MOX Contractor Slammed for Poor PerformanceTweet
May 2, 2016
Documents obtained by Savannah River Site Watch are providing even more evidence than is already out there that it is time for Congress to follow the Department of Energy’s recommendation and cancel the Mixed Oxide Fuel Fabrication Facility (MOX) for good.
“Overall performance is below the level needed for successful project completion, as culminated in cost overruns and schedule delays,” the National Nuclear Security Administration (NNSA) wrote in its analysis of the contractor in charge of constructing MOX.
According to the NNSA documents obtained via the Freedom of Information Act and released by Savannah River Site Watch, the MOX contractor, CB&I AREVA MOX Services (CB&I), received only 49 percent of the possible award fee. This dock in award fee was due to concerning findings regarding DB&I’s management of the project, including the fact that the contractor failed to adequately perform random drug testing of its employees. However, CB&I still received $4.33 million of the possible $8.86 million in award fees.
CB&I has now been the MOX contractor for over nine years. The project’s estimated total life-cycle cost (which includes construction and operating the plant for 20 years) has gone from $4 billion to a whopping $25 billion. But even $25 billion may not be enough. Independent cost estimates have found that unless annual appropriations more than double over the next few years, the whole MOX project could cost as much as $110 billion and won’t be complete until 2100. Government officials have further noted that the contractor is running at a 25 percent rework rate, meaning approximately one quarter of the work done on the MOX facility will have to be re-done.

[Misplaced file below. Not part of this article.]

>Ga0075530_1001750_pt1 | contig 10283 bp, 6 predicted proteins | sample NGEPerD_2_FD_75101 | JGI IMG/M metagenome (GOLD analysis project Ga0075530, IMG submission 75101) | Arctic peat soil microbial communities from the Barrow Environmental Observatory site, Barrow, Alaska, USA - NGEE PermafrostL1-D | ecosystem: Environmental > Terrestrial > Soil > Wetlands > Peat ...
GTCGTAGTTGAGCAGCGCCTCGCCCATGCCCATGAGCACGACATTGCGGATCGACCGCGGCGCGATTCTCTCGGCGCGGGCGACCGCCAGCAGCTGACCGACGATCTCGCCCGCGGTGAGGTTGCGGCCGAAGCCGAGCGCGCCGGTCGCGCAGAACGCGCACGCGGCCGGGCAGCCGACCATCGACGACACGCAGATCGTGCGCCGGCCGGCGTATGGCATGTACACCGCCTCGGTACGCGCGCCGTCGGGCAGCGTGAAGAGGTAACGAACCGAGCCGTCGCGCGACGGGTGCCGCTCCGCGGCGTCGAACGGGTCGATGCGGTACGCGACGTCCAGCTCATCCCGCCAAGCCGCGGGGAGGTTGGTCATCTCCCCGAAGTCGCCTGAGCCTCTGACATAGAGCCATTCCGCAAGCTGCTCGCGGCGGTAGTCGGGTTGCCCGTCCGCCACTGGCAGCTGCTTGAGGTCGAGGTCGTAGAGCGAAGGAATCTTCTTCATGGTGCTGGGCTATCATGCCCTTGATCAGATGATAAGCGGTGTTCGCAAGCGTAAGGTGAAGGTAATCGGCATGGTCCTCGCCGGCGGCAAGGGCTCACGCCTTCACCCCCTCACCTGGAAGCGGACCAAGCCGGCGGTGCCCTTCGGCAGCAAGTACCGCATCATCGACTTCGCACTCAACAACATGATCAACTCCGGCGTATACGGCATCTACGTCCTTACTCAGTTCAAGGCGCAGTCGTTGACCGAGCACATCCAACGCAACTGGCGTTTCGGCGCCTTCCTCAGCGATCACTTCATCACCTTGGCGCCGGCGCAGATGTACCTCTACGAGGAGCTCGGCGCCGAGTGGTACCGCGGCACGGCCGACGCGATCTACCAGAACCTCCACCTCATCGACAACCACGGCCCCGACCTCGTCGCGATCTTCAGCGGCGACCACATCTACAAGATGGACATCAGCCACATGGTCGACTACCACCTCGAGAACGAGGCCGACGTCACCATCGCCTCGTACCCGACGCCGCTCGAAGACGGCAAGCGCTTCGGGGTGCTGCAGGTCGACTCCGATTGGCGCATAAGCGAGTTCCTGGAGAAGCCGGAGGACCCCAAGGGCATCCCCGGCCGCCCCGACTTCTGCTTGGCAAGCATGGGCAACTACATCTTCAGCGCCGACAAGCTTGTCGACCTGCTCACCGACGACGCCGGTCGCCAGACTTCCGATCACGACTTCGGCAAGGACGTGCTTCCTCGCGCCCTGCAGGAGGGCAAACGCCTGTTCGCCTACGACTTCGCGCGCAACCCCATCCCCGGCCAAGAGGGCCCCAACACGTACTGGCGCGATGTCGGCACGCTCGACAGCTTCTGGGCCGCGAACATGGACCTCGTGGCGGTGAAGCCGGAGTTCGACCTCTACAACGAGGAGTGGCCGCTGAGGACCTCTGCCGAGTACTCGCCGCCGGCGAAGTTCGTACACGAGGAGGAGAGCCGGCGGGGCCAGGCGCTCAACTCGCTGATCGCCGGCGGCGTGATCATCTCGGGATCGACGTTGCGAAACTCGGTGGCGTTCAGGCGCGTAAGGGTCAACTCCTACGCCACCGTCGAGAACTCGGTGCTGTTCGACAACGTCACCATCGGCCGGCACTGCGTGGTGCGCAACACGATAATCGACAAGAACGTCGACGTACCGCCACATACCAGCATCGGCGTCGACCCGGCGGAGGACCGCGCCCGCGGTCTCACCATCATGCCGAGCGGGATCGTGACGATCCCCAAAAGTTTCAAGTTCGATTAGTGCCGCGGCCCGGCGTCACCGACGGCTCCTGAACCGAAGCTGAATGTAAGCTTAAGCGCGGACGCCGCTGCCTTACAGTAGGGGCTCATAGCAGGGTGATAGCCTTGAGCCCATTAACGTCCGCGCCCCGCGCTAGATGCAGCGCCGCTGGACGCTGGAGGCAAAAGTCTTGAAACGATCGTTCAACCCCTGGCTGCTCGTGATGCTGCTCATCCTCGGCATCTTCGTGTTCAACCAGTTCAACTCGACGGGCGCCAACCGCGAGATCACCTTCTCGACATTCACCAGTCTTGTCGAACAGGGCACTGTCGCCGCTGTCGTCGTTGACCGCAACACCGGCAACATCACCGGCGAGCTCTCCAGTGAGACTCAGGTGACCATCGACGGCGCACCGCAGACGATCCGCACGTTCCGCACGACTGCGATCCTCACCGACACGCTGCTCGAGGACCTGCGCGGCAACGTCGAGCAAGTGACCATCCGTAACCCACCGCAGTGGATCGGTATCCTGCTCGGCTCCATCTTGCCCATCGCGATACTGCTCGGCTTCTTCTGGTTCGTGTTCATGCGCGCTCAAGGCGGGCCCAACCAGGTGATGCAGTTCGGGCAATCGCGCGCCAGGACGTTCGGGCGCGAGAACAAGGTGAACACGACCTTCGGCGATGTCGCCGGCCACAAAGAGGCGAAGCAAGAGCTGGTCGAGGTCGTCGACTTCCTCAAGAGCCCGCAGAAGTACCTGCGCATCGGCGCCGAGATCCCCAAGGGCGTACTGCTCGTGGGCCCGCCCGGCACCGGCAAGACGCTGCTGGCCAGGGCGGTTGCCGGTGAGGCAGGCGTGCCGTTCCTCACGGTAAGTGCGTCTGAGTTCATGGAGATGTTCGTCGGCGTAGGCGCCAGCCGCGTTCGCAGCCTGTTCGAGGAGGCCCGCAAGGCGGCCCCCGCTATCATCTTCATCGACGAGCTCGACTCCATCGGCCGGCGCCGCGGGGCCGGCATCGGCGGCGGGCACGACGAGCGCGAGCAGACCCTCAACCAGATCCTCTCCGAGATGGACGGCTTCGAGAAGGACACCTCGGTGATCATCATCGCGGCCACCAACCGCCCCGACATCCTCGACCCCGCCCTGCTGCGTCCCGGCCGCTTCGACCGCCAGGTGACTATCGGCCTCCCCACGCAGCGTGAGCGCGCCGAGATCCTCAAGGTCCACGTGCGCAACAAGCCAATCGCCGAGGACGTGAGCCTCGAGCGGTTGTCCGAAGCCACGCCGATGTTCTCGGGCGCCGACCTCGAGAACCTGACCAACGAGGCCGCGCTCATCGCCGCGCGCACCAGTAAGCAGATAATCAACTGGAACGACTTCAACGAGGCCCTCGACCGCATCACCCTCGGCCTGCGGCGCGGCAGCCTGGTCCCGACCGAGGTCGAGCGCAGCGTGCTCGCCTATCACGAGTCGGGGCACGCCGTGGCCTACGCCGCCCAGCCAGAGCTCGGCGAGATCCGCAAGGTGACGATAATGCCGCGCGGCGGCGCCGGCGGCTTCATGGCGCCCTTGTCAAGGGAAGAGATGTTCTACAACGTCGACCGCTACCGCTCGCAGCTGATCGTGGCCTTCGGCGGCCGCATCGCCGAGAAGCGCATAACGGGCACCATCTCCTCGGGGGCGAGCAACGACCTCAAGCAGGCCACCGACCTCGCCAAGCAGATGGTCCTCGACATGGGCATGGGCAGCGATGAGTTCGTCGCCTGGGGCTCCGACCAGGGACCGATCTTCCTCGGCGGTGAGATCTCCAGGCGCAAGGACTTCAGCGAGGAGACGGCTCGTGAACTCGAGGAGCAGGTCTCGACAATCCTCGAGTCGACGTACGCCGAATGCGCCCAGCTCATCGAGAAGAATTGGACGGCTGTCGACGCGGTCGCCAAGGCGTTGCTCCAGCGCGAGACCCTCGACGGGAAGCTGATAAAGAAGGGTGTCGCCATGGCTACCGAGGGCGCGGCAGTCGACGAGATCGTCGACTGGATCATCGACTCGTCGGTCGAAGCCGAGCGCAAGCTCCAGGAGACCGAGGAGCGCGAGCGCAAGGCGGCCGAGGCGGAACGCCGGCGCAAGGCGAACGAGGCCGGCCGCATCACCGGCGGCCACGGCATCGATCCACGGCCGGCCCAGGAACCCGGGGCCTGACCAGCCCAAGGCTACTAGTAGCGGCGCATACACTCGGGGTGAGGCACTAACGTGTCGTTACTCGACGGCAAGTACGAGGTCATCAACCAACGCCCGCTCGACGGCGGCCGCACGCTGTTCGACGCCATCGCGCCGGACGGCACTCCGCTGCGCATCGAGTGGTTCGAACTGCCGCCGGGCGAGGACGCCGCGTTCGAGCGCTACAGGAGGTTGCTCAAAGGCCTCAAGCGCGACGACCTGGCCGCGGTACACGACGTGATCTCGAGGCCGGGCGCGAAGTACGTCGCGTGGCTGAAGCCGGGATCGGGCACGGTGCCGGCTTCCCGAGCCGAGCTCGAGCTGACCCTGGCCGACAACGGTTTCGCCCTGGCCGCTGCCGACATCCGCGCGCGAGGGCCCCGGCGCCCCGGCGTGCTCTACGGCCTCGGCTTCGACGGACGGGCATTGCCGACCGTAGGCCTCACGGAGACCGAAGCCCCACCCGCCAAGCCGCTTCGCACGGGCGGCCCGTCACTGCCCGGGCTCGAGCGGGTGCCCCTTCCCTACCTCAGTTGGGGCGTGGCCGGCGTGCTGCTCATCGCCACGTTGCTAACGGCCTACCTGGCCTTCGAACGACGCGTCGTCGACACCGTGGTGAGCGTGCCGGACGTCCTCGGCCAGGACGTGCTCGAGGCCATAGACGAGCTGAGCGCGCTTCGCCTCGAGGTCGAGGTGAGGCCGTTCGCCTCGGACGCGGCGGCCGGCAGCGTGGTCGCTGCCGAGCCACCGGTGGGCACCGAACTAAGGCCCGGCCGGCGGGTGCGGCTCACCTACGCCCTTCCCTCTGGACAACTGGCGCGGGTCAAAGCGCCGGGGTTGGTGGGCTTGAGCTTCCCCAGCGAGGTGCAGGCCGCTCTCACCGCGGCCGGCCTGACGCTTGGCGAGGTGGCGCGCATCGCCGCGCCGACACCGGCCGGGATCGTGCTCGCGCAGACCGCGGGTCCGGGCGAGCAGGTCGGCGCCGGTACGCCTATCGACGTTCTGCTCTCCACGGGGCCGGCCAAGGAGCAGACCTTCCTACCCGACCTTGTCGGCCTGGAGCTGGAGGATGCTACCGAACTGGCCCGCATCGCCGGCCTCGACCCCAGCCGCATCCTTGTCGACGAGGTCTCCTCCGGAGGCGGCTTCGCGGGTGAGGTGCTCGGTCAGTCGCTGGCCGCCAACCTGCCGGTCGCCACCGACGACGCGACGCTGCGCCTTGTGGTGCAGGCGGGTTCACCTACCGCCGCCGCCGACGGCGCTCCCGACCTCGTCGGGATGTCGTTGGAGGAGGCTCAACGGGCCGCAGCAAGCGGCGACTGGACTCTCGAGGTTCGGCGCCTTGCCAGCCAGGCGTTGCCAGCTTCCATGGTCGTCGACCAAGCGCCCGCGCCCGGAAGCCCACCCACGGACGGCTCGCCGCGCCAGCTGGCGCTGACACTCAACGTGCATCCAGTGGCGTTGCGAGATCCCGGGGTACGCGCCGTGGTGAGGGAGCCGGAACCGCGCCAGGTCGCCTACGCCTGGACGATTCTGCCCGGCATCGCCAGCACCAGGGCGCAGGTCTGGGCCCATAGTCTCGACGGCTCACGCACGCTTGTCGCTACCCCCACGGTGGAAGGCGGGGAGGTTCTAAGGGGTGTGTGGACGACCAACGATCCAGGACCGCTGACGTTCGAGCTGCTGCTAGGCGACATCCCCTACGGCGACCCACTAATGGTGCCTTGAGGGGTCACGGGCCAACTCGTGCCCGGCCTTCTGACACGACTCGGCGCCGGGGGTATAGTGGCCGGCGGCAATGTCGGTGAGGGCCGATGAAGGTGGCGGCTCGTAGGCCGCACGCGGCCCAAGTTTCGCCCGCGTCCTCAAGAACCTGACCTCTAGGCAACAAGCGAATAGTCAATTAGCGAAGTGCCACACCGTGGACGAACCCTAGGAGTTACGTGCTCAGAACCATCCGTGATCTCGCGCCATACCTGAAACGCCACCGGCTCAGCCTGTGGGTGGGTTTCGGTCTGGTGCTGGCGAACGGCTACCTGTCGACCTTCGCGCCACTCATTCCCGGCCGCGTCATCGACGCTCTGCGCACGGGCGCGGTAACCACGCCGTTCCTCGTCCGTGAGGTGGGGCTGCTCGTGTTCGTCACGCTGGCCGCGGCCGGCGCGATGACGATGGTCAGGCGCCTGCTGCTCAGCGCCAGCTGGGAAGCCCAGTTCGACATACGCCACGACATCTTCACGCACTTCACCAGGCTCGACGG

The MOX project is a multi-billion dollar boondoggle that, even if completed, will not be able to complete its mission. Just this year the Administration announced they believe it would be in the best interest of taxpayers to pursue an alternative plan, but it’s up to Congress to make the final cut. With the contractor performing so poorly, and the cost mounting with every delay and mistake, it’s time to make the fiscally responsible decision and end MOX.
Lydia Dennett is an investigator for the Project On Government Oversight. Lydia works on safety and security of nuclear weapons and power facilities, foreign lobbying and influence, and works with Department of Veterans Affairs whistleblowers.
Topics: Contract Oversight
Authors: Lydia Dennett
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